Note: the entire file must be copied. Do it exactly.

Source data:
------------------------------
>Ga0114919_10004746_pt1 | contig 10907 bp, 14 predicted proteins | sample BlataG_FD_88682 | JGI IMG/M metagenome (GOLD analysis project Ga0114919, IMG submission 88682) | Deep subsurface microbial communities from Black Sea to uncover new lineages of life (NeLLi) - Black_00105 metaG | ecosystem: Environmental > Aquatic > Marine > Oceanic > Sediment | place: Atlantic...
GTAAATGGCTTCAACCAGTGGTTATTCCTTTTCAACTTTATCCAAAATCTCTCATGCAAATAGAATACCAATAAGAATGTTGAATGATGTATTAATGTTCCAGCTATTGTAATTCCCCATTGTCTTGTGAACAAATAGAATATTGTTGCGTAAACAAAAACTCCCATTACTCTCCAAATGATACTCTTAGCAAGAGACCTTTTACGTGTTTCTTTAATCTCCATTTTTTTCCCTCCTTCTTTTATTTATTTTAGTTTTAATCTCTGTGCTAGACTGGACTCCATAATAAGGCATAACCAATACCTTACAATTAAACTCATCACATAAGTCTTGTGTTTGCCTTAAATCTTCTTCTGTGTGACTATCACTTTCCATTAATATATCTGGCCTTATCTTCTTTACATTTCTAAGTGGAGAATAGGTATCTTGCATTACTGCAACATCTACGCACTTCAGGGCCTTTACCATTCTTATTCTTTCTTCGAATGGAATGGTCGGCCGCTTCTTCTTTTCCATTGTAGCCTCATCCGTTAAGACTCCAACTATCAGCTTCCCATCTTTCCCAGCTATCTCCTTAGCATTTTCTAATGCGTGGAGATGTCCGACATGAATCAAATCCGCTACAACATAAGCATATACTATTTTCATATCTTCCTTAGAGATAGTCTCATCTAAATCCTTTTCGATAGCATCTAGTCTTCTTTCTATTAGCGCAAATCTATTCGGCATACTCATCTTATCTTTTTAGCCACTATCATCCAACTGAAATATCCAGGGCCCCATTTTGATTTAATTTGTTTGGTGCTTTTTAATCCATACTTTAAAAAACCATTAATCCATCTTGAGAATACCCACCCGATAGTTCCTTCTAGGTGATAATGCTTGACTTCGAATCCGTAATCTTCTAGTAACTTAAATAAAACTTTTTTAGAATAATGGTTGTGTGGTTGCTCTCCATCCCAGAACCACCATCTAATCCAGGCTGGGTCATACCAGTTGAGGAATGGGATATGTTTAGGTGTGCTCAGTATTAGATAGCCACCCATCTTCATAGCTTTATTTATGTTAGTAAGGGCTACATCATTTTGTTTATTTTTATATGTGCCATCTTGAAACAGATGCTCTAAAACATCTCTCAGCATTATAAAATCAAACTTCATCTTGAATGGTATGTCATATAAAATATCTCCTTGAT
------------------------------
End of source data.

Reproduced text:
>Ga0114919_10004746_pt1 | contig 10907 bp, 14 predicted proteins | sample BlataG_FD_88682 | JGI IMG/M metagenome (GOLD analysis project Ga0114919, IMG submission 88682) | Deep subsurface microbial communities from Black Sea to uncover new lineages of life (NeLLi) - Black_00105 metaG | ecosystem: Environmental > Aquatic > Marine > Oceanic > Sediment | place: Atlantic...
GTAAATGGCTTCAACCAGTGGTTATTCCTTTTCAACTTTATCCAAAATCTCTCATGCAAATAGAATACCAATAAGAATGTTGAATGATGTATTAATGTTCCAGCTATTGTAATTCCCCATTGTCTTGTGAACAAATAGAATATTGTTGCGTAAACAAAAACTCCCATTACTCTCCAAATGATACTCTTAGCAAGAGACCTTTTACGTGTTTCTTTAATCTCCATTTTTTTCCCTCCTTCTTTTATTTATTTTAGTTTTAATCTCTGTGCTAGACTGGACTCCATAATAAGGCATAACCAATACCTTACAATTAAACTCATCACATAAGTCTTGTGTTTGCCTTAAATCTTCTTCTGTGTGACTATCACTTTCCATTAATATATCTGGCCTTATCTTCTTTACATTTCTAAGTGGAGAATAGGTATCTTGCATTACTGCAACATCTACGCACTTCAGGGCCTTTACCATTCTTATTCTTTCTTCGAATGGAATGGTCGGCCGCTTCTTCTTTTCCATTGTAGCCTCATCCGTTAAGACTCCAACTATCAGCTTCCCATCTTTCCCAGCTATCTCCTTAGCATTTTCTAATGCGTGGAGATGTCCGACATGAATCAAATCCGCTACAACATAAGCATATACTATTTTCATATCTTCCTTAGAGATAGTCTCATCTAAATCCTTTTCGATAGCATCTAGTCTTCTTTCTATTAGCGCAAATCTATTCGGCATACTCATCTTATCTTTTTAGCCACTATCATCCAACTGAAATATCCAGGGCCCCATTTTGATTTAATTTGTTTGGTGCTTTTTAATCCATACTTTAAAAAACCATTAATCCATCTTGAGAATACCCACCCGATAGTTCCTTCTAGGTGATAATGCTTGACTTCGAATCCGTAATCTTCTAGTAACTTAAATAAAACTTTTTTAGAATAATGGTTGTGTGGTTGCTCTCCATCCCAGAACCACCATCTAATCCAGGCTGGGTCATACCAGTTGAGGAATGGGATATGTTTAGGTGTGCTCAGTATTAGATAGCCACCCATCTTCATAGCTTTATTTATGTTAGTAAGGGCTACATCATTTTGTTTATTTTTATATGTGCCATCTTGAAACAGATGCTCTAAAACATCTCTCAGCATTATAAAATCAAACTTCATCTTGAATGGTATGTCATATAAAATATCTCCTTGAT